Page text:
If you have other pets in your house, don’t just let your new cat free into their surroundings. First of all, your new cat should be quarantined for about 2 weeks before being introduced to any other animals. A bathroom or laundry room will work nicely. Set up a bed, a food bowl, water bowl, and litter box (as far away from the food as possible) so your new cat has its own miniature home for the time being. Quarantine is necessary to ensure your new pet doesn’t pass on any lingering illnesses to your other pets. Put a towel with each of your pets and after a day, switch them so the pets get accustomed to the new animals’ scent. Allow the pets to smell each other through the door of the bathroom or laundry room, but don’t let them get face to face just yet. Once the quarantine period is over, you can introduce them, but make sure you do it slowly and cautiously. It’s best to put pets together for only a short period of time at first to gauge their reactions and make sure no conflict occurs. Over time, you can let them be together for longer and hopefully they will be friends before you know it!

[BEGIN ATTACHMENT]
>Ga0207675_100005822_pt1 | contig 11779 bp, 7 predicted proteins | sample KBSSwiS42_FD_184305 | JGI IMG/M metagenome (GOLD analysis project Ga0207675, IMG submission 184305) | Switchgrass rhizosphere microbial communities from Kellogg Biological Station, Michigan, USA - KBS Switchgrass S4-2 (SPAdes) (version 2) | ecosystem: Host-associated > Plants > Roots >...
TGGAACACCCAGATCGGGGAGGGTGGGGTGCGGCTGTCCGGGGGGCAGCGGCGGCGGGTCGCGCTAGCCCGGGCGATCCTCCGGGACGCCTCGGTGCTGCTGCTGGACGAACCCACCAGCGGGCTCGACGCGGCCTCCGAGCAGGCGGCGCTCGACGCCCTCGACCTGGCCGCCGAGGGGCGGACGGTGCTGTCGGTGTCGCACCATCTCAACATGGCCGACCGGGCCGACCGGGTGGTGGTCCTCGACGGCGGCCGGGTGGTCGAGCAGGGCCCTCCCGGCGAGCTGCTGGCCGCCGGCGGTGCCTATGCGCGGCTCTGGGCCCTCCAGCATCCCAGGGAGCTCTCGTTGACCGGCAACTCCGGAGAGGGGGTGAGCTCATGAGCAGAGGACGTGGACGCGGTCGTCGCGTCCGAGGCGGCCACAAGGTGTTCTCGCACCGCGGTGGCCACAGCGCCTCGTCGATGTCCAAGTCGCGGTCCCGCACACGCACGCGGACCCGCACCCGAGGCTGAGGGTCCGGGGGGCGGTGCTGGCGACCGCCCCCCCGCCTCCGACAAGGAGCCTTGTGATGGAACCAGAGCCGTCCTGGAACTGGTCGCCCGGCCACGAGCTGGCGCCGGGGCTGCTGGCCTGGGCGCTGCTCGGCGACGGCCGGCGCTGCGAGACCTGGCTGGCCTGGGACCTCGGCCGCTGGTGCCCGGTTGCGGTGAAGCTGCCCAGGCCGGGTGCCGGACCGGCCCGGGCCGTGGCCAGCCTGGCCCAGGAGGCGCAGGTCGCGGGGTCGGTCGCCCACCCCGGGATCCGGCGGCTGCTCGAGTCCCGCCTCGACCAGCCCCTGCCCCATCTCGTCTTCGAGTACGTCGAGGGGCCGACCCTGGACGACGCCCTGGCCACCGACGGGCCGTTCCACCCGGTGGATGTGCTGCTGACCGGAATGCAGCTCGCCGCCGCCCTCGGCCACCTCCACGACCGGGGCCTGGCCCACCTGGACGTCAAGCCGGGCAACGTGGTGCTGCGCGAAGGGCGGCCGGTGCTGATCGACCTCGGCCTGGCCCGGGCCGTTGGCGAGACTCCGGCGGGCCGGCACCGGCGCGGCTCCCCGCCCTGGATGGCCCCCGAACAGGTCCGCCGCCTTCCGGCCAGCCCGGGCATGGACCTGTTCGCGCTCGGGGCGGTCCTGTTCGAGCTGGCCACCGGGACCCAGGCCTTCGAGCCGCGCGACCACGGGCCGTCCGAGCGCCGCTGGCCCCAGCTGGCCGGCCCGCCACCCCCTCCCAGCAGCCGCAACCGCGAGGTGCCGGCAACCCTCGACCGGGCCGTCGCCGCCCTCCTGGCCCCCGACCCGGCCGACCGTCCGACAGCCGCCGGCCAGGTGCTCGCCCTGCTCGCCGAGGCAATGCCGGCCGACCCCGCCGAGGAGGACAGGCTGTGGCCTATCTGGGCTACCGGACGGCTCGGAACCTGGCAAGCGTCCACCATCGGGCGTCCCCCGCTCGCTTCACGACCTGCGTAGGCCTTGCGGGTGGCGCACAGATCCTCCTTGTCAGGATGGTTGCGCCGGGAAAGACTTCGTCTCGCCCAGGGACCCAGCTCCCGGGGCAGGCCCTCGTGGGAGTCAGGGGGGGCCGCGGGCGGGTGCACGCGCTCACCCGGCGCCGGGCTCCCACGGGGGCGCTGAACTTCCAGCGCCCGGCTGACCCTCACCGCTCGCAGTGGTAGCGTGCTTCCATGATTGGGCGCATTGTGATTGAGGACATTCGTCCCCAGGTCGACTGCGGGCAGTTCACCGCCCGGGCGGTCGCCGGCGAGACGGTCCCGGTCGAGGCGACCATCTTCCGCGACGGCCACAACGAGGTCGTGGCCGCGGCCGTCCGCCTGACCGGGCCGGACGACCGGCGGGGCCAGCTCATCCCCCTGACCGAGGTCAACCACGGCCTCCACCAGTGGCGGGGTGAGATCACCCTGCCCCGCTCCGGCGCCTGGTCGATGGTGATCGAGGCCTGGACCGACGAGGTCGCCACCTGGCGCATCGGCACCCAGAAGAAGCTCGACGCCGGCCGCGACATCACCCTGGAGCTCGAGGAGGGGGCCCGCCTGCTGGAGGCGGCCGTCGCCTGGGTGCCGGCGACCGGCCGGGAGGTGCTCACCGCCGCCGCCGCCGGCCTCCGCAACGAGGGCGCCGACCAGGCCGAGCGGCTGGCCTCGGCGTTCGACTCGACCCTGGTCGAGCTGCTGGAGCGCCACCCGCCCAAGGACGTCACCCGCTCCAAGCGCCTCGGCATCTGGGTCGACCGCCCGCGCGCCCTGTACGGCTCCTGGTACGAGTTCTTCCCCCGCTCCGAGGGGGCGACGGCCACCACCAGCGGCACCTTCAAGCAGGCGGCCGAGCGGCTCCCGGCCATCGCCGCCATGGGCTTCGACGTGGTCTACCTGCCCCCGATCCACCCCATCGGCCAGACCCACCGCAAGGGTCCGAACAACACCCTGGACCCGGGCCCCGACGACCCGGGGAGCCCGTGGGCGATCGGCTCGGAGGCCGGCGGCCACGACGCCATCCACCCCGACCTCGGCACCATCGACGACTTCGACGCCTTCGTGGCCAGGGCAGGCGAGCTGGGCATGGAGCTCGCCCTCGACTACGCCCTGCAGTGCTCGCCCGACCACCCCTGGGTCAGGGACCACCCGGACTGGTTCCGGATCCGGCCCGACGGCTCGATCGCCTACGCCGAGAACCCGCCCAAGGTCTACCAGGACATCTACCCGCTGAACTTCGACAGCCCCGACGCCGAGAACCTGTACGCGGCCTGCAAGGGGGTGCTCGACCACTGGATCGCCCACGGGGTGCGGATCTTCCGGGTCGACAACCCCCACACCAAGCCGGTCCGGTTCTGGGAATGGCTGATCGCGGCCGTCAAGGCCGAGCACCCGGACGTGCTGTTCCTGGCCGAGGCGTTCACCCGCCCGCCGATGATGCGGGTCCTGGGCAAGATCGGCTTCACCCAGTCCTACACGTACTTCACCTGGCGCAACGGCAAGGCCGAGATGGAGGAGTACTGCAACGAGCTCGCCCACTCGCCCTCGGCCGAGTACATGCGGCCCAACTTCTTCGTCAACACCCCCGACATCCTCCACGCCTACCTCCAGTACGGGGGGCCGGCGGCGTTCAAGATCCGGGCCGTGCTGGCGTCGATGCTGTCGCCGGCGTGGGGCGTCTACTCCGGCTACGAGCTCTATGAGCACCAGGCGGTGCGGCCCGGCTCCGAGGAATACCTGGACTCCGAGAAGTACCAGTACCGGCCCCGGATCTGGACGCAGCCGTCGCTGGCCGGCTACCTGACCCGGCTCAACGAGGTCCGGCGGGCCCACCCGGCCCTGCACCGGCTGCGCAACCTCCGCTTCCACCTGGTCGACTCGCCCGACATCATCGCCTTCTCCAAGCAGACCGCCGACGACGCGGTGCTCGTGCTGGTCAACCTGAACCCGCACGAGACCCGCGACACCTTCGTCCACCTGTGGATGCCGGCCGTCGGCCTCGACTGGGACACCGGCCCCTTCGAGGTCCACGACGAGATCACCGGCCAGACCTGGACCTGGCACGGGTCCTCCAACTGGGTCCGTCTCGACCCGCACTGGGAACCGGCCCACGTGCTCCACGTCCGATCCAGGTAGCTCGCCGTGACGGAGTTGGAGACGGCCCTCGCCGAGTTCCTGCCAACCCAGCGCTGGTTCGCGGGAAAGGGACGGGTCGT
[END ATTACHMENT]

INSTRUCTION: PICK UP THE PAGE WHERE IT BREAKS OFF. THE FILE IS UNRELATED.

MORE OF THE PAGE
3)    Don’t force it

If your new cat is scared coming out of the shelter, as many are, don’t try to force him to be friendly with you or your other pets. If he wants to hide under the bed for weeks, let him do just that. Forcing it will only scare your new cat more. Give him or her time to get used to all the new sights, sounds, and smells in your home and over time and let your cat come out on their own schedule and he or she will be more comfortable with their new surroundings.

Adopting a cat is such a joyful experience and it can bring about years of fun and companionship. Following these three tips can help you make the best of your cat’s new situation and help make sure he or she is happy, comfortable, and healthy in their new home!